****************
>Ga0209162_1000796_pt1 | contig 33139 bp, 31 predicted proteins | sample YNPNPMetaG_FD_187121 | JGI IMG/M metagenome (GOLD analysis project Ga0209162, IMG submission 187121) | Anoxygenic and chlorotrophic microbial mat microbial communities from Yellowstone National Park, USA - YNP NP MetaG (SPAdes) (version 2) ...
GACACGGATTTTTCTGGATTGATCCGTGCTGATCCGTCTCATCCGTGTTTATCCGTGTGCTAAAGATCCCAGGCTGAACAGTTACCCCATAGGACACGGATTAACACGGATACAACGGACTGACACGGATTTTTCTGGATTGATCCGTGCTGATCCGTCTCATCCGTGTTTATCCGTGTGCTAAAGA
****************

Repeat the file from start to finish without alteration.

>Ga0209162_1000796_pt1 | contig 33139 bp, 31 predicted proteins | sample YNPNPMetaG_FD_187121 | JGI IMG/M metagenome (GOLD analysis project Ga0209162, IMG submission 187121) | Anoxygenic and chlorotrophic microbial mat microbial communities from Yellowstone National Park, USA - YNP NP MetaG (SPAdes) (version 2) ...
GACACGGATTTTTCTGGATTGATCCGTGCTGATCCGTCTCATCCGTGTTTATCCGTGTGCTAAAGATCCCAGGCTGAACAGTTACCCCATAGGACACGGATTAACACGGATACAACGGACTGACACGGATTTTTCTGGATTGATCCGTGCTGATCCGTCTCATCCGTGTTTATCCGTGTGCTAAAGA